By Gerry Corbett
In my early years in public relations, I was constantly reminded by reporters, editors and columnists that the cardinal sin of media relations was trying to pitch without knowing, reading or understanding the reporter’s work and beat. In their quest for a quick hit, wet-behind-the-ears PR newbies pitched stories and ideas that fell flat because the stories or ideas were either not related or just plain irrelevant to the writer’s interest. In the process these poor souls harmed their credibility and reputation, sometimes forever. The same thinking can be and should be applied to career search. Do the research required to understand the organization and the people involved in managing the company. If you see a firm or job that attracts your interest, prepare yourself well to pitch. Read everything that you can get your hands and eyes on. Bear in mind this simple axiom, if you want to get your letter and resume read, you better read. Consider these finer points of interest and insight.
1. When and if you see a position that fits your desires and skills, thoughtfully comb the company’s web site paying attention to exactly what it does, what it makes, the team involved and any cultural and environmental clues you pick up from its web site.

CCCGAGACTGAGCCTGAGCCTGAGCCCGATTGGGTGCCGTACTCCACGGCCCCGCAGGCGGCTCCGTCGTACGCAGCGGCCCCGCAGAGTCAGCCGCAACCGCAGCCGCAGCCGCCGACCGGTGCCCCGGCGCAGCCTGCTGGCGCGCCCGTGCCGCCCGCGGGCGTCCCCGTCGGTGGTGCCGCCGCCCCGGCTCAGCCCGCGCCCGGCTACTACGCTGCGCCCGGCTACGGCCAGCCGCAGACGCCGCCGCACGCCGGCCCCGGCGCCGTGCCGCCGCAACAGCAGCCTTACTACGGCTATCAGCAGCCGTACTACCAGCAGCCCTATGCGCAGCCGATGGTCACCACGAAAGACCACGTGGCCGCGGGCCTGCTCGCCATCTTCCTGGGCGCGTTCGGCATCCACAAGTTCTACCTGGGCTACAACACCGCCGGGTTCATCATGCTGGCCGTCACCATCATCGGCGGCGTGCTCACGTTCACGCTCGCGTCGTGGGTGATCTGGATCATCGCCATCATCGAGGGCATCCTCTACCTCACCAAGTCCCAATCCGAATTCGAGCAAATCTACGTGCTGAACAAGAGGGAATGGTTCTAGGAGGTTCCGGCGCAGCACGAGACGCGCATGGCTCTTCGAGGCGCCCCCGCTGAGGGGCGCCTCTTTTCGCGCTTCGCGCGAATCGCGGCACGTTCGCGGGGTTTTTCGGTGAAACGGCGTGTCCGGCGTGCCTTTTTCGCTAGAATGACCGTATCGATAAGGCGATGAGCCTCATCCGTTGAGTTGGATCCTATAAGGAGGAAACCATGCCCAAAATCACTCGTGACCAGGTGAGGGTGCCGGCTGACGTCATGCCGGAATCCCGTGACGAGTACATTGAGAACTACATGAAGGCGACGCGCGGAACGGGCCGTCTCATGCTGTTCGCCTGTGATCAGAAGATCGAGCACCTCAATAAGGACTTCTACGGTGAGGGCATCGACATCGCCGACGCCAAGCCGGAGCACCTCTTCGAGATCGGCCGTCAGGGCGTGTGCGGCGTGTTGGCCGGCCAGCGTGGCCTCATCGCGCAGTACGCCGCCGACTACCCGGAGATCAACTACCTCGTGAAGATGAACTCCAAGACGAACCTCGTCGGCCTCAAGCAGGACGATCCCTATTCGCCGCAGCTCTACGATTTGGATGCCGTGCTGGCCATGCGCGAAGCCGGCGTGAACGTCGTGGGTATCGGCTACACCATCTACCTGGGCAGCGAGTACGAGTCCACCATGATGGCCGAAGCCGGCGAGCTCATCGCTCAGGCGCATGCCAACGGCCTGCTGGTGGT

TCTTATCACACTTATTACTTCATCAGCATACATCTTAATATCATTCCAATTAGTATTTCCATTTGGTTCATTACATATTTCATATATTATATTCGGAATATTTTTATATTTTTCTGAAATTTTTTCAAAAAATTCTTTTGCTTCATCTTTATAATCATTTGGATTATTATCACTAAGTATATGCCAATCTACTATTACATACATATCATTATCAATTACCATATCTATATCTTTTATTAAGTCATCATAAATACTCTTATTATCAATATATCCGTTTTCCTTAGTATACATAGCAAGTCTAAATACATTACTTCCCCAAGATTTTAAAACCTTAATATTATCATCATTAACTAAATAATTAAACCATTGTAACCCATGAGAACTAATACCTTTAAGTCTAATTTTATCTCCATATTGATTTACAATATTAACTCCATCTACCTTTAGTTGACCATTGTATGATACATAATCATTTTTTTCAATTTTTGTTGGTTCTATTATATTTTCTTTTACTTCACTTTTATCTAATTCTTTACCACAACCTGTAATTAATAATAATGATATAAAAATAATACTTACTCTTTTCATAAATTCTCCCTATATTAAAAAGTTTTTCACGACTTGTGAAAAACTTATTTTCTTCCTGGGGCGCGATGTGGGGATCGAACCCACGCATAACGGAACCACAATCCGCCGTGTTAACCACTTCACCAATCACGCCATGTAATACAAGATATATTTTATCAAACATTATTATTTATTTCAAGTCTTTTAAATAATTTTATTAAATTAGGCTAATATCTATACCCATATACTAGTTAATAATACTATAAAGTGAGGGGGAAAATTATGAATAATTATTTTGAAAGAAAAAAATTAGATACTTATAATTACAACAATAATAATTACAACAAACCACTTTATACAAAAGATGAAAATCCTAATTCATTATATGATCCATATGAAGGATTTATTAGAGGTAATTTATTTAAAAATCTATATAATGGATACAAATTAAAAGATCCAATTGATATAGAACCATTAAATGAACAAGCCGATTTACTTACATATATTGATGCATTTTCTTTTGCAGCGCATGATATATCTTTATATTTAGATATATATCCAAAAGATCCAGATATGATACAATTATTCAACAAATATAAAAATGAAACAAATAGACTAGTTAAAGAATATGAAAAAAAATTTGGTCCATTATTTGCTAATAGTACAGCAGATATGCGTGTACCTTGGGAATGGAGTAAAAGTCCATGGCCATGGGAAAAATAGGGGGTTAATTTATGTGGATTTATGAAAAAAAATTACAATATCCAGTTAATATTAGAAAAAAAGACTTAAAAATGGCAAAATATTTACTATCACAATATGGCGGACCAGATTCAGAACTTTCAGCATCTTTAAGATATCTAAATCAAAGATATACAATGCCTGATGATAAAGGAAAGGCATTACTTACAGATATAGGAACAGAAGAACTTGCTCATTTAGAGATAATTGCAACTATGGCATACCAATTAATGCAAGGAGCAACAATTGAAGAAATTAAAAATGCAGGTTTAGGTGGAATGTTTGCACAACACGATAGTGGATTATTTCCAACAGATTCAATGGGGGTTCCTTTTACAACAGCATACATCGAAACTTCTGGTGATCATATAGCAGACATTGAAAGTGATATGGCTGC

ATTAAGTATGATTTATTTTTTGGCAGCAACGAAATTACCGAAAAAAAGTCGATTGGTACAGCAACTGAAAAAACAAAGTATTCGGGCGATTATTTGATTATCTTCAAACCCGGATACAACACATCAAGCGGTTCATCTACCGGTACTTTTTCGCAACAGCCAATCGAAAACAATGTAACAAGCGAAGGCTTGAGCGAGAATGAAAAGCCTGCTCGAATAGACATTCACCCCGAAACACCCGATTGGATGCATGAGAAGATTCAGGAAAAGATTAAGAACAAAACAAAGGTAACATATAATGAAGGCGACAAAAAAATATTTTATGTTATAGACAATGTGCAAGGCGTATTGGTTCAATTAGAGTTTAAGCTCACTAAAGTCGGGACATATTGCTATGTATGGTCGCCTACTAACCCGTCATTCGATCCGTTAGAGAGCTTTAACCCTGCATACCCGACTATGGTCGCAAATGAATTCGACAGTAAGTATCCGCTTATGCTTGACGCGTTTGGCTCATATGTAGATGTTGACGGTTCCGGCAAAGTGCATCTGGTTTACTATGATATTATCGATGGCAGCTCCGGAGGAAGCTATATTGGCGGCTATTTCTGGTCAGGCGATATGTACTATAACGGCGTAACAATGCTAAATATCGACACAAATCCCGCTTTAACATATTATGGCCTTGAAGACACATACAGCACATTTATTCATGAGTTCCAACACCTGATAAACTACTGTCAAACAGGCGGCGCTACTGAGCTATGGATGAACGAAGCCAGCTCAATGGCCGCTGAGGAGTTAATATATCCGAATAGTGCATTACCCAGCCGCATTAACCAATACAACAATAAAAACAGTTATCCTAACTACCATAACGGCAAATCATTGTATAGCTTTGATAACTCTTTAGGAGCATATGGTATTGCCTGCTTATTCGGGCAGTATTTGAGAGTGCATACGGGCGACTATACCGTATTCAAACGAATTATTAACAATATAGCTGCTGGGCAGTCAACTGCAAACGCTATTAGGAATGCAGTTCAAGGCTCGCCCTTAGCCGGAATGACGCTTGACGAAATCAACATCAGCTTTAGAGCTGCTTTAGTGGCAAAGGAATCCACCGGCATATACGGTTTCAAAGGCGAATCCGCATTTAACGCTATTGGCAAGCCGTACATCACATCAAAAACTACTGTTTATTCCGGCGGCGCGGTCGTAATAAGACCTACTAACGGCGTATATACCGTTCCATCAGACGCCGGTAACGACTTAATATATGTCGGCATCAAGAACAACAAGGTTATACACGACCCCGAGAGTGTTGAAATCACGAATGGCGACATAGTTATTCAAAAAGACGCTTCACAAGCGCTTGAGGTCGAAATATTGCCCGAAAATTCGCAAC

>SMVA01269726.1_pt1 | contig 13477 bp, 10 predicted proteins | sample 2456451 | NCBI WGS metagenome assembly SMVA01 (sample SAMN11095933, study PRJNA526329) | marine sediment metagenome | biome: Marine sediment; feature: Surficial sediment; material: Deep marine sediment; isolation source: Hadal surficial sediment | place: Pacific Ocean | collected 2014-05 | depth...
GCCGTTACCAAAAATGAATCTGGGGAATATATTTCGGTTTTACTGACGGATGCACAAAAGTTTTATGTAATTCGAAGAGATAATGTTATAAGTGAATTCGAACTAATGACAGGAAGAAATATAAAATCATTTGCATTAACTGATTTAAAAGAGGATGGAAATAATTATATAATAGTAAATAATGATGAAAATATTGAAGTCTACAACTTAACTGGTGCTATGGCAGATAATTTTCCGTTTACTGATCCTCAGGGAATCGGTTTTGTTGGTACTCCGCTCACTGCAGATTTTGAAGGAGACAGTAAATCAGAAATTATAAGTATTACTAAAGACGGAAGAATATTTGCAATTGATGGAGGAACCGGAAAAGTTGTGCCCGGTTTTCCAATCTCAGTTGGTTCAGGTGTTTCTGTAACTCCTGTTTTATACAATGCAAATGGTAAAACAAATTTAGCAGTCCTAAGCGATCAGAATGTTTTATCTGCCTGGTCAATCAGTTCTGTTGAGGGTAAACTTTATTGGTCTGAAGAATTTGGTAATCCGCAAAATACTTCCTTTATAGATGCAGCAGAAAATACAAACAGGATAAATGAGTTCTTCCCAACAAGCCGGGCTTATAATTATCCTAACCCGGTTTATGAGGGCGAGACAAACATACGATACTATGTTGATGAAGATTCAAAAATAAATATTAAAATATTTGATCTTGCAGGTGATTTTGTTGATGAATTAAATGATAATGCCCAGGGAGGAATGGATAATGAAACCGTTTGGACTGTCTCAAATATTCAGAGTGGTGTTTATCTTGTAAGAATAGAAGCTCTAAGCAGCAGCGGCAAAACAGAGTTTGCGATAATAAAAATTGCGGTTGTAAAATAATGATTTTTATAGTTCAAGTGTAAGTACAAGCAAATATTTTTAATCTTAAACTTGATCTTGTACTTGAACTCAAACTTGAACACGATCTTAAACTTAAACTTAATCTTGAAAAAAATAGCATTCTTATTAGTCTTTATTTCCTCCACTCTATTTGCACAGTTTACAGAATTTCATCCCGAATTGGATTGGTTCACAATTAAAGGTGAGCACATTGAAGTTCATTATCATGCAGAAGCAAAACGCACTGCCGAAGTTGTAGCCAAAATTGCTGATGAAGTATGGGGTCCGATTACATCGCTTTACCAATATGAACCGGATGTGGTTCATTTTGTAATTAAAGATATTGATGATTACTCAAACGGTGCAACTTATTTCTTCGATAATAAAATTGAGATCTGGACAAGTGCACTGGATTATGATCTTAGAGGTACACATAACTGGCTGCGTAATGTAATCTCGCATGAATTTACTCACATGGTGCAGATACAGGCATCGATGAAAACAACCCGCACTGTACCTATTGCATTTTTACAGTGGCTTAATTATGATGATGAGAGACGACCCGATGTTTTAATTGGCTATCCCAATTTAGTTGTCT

2. Carefully read the media that follow the company. Monitor, absorb and understand what is being written by reporters and pundits about the firm and its management.
3. If you are able to identify who is the hiring manager, put on your scanners. Check sites like Google, Linkedin, Facebook, Twitter, ZoomInfo, Pipl, Classmates, etc. Look for profiles, blogs, articles, white papers, biographies and other information types that can give you a sense of the person’s interests, priorities, passions and preferences.
4. Use what you have read and absorbed to craft your cover letter. Often, some insight that you pick up from reading about the company and its management can make a significant difference in whether you are selected or not for an interview with the firm.
Bottom line: tailor your cover letter to the job spec and to the insight you have gained from your research about the organization, its management, and the hiring executive.